21 Comments

  1. Nicole, I laughed out loud when I read your review. I think you are probably right about the moralizing angle. It's funny to me because I highlighted this book last week as one of my favorites from the age of 10. Let me admit that I have not read it since probably my late teens. At that time, it seemed sweet and touching. I wonder now how I might react to it at the age of 52. Or maybe it's just the time of your life or where you are in your life at this moment. I think sometimes we need the comfort, the stickiness of sentiment, and at other times, we roll our eyes. Such are the journeys we all take with books. I'm so pleased you shared your thoughts on this book. Louisa May Alcott is definitely the classic author of the moment I think.
    My recent post I'm wondering, do you review every book you read?

  2. Oh my! I'm sorry this book left such a terrible impression on you, but I have to admit to chuckling as I read your review. I've felt that way about Joan Dideon's The Year of Magical Thinking a few years ago, but I am surprised that Alcott did it to you. I LOVED Little Women and was hoping to re-read it this year for the fun of it.
    My recent post On My Wishlist #1

  3. Valerie

    I think that Alcott's books (except maybe her gothic novels) all have some degree of preaching and moralizing in them, even Little Women. Seems like An Old Fashioned Girl has more of it than usual!
    My recent post The Winner of “Emotional Geology”!

  4. I have never read a book by Alcott except Little Women because I was so disheartened by the way that one ended. I don't think I could read her again, but maybe I should give her another try. I've never heard of this book, though, and the quote you shared made ME want to gag, too. So… maybe not! :-)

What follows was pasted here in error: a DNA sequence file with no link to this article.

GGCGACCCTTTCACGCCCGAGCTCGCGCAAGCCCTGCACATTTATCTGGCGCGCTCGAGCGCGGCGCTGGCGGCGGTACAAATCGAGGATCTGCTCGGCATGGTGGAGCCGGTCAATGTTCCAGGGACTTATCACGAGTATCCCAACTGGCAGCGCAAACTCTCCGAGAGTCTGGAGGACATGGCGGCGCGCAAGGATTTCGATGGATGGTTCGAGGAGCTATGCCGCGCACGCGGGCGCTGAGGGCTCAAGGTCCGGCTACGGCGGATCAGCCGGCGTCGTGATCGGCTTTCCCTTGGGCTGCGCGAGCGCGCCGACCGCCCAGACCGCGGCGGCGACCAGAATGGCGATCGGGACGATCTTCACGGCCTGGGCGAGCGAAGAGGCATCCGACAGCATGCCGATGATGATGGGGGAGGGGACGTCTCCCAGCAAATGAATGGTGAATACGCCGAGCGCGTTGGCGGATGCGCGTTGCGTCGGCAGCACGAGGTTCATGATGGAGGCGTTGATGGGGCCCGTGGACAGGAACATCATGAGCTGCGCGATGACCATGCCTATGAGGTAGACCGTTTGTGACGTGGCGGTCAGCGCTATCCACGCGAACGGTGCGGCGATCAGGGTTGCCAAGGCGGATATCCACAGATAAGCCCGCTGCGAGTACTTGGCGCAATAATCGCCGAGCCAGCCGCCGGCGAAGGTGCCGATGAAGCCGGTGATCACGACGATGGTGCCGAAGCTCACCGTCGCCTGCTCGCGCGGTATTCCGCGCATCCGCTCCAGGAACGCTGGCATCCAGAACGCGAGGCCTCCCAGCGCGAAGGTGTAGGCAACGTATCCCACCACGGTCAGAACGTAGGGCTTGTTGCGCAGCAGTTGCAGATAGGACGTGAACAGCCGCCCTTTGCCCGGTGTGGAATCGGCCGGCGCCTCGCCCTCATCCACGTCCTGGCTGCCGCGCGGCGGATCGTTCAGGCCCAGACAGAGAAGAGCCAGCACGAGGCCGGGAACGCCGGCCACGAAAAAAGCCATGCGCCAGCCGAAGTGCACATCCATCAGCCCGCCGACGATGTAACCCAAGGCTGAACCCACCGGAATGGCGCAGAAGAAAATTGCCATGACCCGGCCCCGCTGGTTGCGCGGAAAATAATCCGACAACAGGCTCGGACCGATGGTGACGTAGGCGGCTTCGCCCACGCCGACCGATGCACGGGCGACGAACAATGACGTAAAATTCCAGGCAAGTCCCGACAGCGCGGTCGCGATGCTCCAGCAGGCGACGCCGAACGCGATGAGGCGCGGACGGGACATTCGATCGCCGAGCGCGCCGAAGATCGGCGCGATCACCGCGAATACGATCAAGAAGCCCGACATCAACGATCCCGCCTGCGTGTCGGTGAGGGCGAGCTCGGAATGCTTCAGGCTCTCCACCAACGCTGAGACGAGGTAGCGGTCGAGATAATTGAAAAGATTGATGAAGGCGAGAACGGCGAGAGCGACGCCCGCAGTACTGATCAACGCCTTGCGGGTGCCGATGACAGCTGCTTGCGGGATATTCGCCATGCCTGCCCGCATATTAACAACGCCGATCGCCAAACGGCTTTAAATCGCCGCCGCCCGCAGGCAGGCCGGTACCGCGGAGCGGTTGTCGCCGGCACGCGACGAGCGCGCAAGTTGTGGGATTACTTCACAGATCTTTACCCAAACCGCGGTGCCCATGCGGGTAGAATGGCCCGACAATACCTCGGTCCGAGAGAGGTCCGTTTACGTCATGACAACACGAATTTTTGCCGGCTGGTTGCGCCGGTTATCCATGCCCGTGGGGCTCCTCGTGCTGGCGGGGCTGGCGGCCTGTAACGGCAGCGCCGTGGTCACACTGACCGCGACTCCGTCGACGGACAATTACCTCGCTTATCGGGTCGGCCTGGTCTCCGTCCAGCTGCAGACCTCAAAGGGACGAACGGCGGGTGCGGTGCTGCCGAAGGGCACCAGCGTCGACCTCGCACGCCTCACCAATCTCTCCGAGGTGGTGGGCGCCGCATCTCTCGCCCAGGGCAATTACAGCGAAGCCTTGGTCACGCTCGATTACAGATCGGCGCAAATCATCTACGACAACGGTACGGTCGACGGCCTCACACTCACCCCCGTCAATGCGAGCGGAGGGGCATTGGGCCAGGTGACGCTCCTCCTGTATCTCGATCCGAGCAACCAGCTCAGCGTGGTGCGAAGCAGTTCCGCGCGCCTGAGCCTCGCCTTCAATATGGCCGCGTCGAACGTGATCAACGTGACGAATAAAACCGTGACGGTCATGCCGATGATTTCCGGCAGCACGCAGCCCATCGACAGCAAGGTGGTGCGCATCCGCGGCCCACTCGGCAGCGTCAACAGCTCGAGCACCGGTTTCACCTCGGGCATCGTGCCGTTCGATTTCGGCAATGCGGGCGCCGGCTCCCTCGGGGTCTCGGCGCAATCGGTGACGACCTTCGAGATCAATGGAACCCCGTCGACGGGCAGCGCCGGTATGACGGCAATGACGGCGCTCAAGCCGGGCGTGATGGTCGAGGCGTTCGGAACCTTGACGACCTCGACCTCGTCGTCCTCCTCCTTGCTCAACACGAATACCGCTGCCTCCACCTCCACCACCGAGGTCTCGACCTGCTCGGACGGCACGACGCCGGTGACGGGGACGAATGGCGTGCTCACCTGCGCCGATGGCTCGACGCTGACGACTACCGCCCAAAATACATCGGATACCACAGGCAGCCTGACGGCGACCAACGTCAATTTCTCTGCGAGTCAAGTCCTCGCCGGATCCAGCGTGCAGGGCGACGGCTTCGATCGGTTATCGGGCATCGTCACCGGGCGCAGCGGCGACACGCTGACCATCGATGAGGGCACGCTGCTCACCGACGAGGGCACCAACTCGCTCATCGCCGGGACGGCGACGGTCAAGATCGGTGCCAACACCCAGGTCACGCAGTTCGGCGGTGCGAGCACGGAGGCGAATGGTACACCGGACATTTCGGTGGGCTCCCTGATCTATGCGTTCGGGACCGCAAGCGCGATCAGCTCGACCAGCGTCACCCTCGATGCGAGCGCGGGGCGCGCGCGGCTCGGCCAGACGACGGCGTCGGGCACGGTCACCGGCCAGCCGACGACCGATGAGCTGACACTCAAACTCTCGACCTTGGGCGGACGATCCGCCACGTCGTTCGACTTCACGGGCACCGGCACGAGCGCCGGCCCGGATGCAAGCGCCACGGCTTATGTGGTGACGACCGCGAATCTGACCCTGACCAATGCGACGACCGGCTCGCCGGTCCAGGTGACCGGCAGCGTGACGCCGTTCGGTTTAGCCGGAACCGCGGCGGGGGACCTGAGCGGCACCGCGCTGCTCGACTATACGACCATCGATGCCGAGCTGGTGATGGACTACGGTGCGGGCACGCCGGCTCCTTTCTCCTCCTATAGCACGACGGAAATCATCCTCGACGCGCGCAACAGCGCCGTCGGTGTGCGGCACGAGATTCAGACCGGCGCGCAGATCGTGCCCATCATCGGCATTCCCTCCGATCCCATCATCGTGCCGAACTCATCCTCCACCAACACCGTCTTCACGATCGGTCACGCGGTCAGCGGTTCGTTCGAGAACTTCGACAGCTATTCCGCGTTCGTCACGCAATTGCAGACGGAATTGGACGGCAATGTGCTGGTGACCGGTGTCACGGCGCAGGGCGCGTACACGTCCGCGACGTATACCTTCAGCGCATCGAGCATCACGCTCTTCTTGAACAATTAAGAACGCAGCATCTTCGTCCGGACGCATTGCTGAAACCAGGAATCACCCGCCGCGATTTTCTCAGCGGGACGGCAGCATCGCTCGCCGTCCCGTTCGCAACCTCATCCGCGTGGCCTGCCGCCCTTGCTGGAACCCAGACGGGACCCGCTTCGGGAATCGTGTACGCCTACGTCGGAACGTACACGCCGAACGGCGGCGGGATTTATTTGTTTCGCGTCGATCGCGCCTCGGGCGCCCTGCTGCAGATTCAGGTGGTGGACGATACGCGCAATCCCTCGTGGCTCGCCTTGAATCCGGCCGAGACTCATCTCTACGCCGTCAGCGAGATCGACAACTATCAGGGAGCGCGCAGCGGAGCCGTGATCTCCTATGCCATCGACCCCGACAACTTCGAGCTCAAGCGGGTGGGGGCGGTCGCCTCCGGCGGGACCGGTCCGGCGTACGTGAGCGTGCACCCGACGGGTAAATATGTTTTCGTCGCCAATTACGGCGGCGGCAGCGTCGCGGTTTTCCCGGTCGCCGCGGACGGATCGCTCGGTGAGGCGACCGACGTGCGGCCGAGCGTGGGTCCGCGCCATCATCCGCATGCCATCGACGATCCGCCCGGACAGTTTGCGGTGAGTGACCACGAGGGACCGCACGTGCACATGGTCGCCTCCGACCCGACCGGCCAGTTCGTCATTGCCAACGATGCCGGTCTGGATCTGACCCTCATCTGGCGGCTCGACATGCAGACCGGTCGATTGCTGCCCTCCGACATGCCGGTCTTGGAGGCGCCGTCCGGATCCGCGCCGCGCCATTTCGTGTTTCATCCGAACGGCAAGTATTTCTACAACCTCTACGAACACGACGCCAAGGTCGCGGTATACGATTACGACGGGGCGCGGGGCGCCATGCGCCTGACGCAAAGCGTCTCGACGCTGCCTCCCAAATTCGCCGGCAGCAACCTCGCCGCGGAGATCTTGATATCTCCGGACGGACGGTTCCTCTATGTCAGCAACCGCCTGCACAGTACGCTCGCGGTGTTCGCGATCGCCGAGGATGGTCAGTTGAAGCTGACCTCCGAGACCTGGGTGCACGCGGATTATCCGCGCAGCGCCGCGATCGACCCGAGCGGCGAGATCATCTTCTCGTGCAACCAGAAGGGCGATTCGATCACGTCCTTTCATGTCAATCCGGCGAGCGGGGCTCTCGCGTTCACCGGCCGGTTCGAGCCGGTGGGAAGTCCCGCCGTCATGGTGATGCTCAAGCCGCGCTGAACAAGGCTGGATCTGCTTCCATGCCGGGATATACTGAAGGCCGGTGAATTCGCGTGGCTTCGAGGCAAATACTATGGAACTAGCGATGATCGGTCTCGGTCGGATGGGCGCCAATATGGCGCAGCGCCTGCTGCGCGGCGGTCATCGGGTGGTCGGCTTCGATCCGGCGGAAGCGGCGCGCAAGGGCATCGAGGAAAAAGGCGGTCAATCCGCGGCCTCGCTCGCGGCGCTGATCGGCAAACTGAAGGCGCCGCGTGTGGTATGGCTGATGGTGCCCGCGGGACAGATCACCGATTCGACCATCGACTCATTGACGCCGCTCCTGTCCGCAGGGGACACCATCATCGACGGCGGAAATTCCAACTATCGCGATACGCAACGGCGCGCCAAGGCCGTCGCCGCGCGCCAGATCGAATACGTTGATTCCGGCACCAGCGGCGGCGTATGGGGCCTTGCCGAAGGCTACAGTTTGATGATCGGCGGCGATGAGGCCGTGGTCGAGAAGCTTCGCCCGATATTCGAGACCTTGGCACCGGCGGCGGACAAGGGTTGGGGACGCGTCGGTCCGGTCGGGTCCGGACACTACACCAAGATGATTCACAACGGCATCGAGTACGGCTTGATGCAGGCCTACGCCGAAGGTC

• I have always been infuriated by the end of Little Women. To this day, I am still not over it. She di the same thing in Eight Cousins when she killed off the lead romantic character and then had the main marry the boring a safe choice. Gah! I think that this one is worse than Little Women with the moralizing because this girl never had a bad thought and was always good. I think Little Men is the only Alcott that I have read without something questionable happening, but then it's a little boring.
      My recent post Outside the Zone: 8 Bloggers Share The Reads They Love From Outside Their Comfort Zone – A Bookworms Carnival

    • It probably won't kill your love for Little Women. Jo struggles so much with her behavior that she is never a good two shoes, and like we said on Twitter, they kill off Beth. The problem with this book is that Polly is just so eternally good and kind and annoying. There is no balance in this one.
      My recent post Outside the Zone: 8 Bloggers Share The Reads They Love From Outside Their Comfort Zone – A Bookworms Carnival

  5. I don't do preachy well either. For as much as I loved Little Women, it seems she's not overly fond of happy endings (OK, she doesn't seem to like them at all), but I still enjoyed the relationships of the sisters. I think I will be skipping this one though.
    My recent post The Sunday Salon

  6. I read practically every LMA novel for girls multiple times when I was young, but my recollection is that this one wasn't one of my favorites, and I doubt I'd go back to it now. It's always interesting to see how time and maturity affect our view of these old favorites, though.

  7. Hi Nicole! LOL. I read this book about three years ago and I had to laugh when I read your review. Didn’t realise the book was that preachy. Well, I hope to read more of Louisa May Alcott’s books too, the unabridged versions though. I enjoyed the Little Men book too. :) Thanks for linking to my review, though it’s mostly a summary of this book!

  8. yo

    i actually loved this book, i thought it was really sweet, and i even cried in one part. but i’m only 15 and you sound older.

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